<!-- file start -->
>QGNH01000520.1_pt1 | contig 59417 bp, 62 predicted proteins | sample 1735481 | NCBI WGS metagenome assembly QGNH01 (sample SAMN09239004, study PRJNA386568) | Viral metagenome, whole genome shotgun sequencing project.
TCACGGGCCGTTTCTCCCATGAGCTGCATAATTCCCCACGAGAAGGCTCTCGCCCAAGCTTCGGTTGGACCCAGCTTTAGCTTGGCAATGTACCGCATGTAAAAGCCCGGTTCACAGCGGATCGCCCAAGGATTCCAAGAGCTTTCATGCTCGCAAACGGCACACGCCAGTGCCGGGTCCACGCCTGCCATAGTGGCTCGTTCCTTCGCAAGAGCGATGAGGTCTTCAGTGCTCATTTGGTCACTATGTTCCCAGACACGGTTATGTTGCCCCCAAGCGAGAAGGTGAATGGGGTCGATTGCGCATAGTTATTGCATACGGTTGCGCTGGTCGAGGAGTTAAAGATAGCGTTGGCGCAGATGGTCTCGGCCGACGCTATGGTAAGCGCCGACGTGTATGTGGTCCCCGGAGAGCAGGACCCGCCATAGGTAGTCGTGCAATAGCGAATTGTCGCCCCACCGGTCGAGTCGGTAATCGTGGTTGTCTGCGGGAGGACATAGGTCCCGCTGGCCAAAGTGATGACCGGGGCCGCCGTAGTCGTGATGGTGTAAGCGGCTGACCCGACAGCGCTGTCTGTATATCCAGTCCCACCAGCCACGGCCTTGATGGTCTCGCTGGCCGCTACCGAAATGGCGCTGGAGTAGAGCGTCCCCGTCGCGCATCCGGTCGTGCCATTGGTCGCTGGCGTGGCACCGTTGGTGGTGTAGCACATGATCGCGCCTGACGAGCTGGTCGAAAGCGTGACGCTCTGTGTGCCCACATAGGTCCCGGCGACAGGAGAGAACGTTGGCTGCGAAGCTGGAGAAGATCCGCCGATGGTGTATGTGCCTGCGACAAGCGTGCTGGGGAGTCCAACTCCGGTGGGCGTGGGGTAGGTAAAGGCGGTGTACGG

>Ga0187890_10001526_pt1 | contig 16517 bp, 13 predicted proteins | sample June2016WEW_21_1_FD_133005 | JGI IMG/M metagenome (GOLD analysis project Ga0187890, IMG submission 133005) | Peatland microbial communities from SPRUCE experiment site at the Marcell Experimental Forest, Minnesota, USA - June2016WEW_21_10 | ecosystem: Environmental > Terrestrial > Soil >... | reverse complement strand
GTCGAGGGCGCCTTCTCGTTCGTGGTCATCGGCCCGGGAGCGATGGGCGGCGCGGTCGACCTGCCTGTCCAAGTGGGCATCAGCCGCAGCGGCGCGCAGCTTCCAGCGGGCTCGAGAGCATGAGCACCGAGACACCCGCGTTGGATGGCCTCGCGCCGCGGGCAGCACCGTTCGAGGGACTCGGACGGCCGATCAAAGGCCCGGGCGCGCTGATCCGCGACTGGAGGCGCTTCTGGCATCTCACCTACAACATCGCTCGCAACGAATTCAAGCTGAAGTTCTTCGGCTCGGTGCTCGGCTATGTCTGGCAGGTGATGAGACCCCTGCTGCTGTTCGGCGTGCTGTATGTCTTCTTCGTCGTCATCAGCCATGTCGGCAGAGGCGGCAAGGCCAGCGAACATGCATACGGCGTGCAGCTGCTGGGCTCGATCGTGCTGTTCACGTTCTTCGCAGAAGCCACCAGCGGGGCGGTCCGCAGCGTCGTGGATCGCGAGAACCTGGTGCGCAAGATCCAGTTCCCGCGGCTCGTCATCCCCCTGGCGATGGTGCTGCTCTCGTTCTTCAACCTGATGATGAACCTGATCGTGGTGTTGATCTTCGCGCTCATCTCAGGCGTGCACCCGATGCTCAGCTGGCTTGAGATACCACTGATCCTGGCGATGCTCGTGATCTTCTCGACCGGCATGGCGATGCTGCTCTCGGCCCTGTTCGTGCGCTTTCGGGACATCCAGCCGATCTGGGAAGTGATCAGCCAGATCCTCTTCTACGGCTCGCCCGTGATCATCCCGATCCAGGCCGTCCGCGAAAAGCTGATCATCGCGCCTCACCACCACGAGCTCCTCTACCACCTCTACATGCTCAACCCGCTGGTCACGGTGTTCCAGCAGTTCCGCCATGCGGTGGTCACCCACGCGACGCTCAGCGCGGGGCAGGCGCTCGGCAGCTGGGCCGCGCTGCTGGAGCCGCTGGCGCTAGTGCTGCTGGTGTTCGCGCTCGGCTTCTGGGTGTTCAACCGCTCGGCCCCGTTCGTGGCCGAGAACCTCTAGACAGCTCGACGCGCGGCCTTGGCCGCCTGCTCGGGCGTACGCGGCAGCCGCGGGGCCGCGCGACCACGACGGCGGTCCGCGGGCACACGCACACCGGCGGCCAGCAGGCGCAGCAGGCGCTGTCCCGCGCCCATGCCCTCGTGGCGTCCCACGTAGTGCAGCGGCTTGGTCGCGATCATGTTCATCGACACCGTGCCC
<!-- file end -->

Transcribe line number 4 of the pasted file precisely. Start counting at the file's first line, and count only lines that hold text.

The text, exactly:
GTCGAGGGCGCCTTCTCGTTCGTGGTCATCGGCCCGGGAGCGATGGGCGGCGCGGTCGACCTGCCTGTCCAAGTGGGCATCAGCCGCAGCGGCGCGCAGCTTCCAGCGGGCTCGAGAGCATGAGCACCGAGACACCCGCGTTGGATGGCCTCGCGCCGCGGGCAGCACCGTTCGAGGGACTCGGACGGCCGATCAAAGGCCCGGGCGCGCTGATCCGCGACTGGAGGCGCTTCTGGCATCTCACCTACAACATCGCTCGCAACGAATTCAAGCTGAAGTTCTTCGGCTCGGTGCTCGGCTATGTCTGGCAGGTGATGAGACCCCTGCTGCTGTTCGGCGTGCTGTATGTCTTCTTCGTCGTCATCAGCCATGTCGGCAGAGGCGGCAAGGCCAGCGAACATGCATACGGCGTGCAGCTGCTGGGCTCGATCGTGCTGTTCACGTTCTTCGCAGAAGCCACCAGCGGGGCGGTCCGCAGCGTCGTGGATCGCGAGAACCTGGTGCGCAAGATCCAGTTCCCGCGGCTCGTCATCCCCCTGGCGATGGTGCTGCTCTCGTTCTTCAACCTGATGATGAACCTGATCGTGGTGTTGATCTTCGCGCTCATCTCAGGCGTGCACCCGATGCTCAGCTGGCTTGAGATACCACTGATCCTGGCGATGCTCGTGATCTTCTCGACCGGCATGGCGATGCTGCTCTCGGCCCTGTTCGTGCGCTTTCGGGACATCCAGCCGATCTGGGAAGTGATCAGCCAGATCCTCTTCTACGGCTCGCCCGTGATCATCCCGATCCAGGCCGTCCGCGAAAAGCTGATCATCGCGCCTCACCACCACGAGCTCCTCTACCACCTCTACATGCTCAACCCGCTGGTCACGGTGTTCCAGCAGTTCCGCCATGCGGTGGTCACCCACGCGACGCTCAGCGCGGGGCAGGCGCTCGGCAGCTGGGCCGCGCTGCTGGAGCCGCTGGCGCTAGTGCTGCTGGTGTTCGCGCTCGGCTTCTGGGTGTTCAACCGCTCGGCCCCGTTCGTGGCCGAGAACCTCTAGACAGCTCGACGCGCGGCCTTGGCCGCCTGCTCGGGCGTACGCGGCAGCCGCGGGGCCGCGCGACCACGACGGCGGTCCGCGGGCACACGCACACCGGCGGCCAGCAGGCGCAGCAGGCGCTGTCCCGCGCCCATGCCCTCGTGGCGTCCCACGTAGTGCAGCGGCTTGGTCGCGATCATGTTCATCGACACCGTGCCC